The Mirror’s resident medical columnist Dr Miriam Stoppard on the interesting insights into healthy ageing provided by a report which found signs of physical decline appearing years before death
Image: Getty Images)
No doubt many of us will live longer than our parents and our attitude to a long life is probably different from theirs.
We’re more concerned about adding life to years rather than years to life. So it’s important to look for strategies that promote healthy ageing so we can be active for longer.
Public health strategies for older people often concentrate on disease prevention rather than encouraging health, wellbeing and keeping moving.
But doctors can instead measure physical functions to assess a person’s physical capacity.
In addition, people can measure for themselves their functional ability and disability in coping with the everyday tasks of life.
Landré and colleagues’ (from Université de Paris) report in the BMJ gives us interesting insights into what makes healthy ageing as described by Bjorn Heine Strand of the Norwegian Institute of Public Health, Oslo, and Rachel Cooper of Manchester Metropolitan University.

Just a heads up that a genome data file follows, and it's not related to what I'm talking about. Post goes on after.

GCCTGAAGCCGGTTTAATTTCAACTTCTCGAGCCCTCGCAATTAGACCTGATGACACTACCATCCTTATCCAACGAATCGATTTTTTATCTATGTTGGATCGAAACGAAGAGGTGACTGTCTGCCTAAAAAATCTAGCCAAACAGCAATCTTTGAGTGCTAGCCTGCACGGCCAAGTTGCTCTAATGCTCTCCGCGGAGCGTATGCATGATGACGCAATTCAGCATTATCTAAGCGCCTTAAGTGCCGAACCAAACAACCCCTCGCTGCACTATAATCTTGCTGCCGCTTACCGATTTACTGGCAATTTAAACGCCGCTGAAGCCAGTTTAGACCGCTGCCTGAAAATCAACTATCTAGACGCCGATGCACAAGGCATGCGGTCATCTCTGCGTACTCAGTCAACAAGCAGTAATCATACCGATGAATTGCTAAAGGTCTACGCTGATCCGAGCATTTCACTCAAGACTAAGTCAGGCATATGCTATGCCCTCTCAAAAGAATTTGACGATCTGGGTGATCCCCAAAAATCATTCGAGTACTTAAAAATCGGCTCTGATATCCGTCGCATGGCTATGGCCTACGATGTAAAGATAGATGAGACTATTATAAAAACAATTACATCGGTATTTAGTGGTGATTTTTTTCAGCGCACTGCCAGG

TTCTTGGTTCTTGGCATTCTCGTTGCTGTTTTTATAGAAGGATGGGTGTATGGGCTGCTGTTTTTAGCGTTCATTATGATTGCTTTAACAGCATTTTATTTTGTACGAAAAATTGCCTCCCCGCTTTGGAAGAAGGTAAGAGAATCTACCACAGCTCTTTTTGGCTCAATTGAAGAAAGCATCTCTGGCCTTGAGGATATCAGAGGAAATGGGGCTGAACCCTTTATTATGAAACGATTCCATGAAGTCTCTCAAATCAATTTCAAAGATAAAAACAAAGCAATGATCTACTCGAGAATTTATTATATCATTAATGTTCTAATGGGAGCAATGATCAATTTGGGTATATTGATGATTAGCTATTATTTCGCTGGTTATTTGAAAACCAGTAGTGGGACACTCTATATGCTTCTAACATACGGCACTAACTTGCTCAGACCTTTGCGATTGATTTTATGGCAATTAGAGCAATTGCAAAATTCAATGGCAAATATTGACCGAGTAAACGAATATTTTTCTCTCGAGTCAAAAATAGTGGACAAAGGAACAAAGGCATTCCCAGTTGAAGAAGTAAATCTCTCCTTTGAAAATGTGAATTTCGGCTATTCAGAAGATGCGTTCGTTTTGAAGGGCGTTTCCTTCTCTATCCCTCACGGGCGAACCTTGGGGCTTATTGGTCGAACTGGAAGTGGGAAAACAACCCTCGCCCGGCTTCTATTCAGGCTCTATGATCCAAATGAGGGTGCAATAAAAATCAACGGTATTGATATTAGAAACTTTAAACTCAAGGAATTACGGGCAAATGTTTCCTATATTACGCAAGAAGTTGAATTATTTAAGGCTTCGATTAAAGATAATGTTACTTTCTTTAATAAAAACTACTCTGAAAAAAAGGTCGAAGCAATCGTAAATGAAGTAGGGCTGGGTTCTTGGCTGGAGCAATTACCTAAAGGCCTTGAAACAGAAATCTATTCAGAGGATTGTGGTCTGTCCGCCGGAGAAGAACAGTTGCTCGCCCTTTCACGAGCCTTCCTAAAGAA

Landré and colleagues analysed data from more than 6,000 people, with a mean age of 66, between 2007 and 2016. They checked on motor function up to three times, focusing on activities such as walking speed, chair rise time and grip strength, along with a person’s own assessment of coping with daily living.
Patterns of decline in these measures of motor function were tracked in the years preceding death.
Scientists found poorer motor function (activity) was linked to increased rates of death and that confirms the association between good motor function and longevity.
In a second analysis, Landré and colleagues examined within-person changes in motor function over 10 years, working backwards from the time of death. This approach is commonly used in studies of cognitive function and dementia to explore accelerations in rates of cognitive decline in the final few years, a concept called “terminal decline”. However, these kind of analyses are rarely used in studies of motor function.
Scientists found very different patterns between participants who died and those who survived.
Participants who died had poorer chair rise times than survivors up to 10 years before death, poorer self-reported functioning up to seven years before death, and more difficulties with activities of daily living up to four years before death.
The authors suggest that “early detection of changes in motor function might offer opportunities for prevention and targeted interventions” and I can see how they might act as markers for exercise and mobility programmes to keep people moving.
Despite the focus on death as the final outcome in these analyses, our goal should always be to add life to years, not just years to life.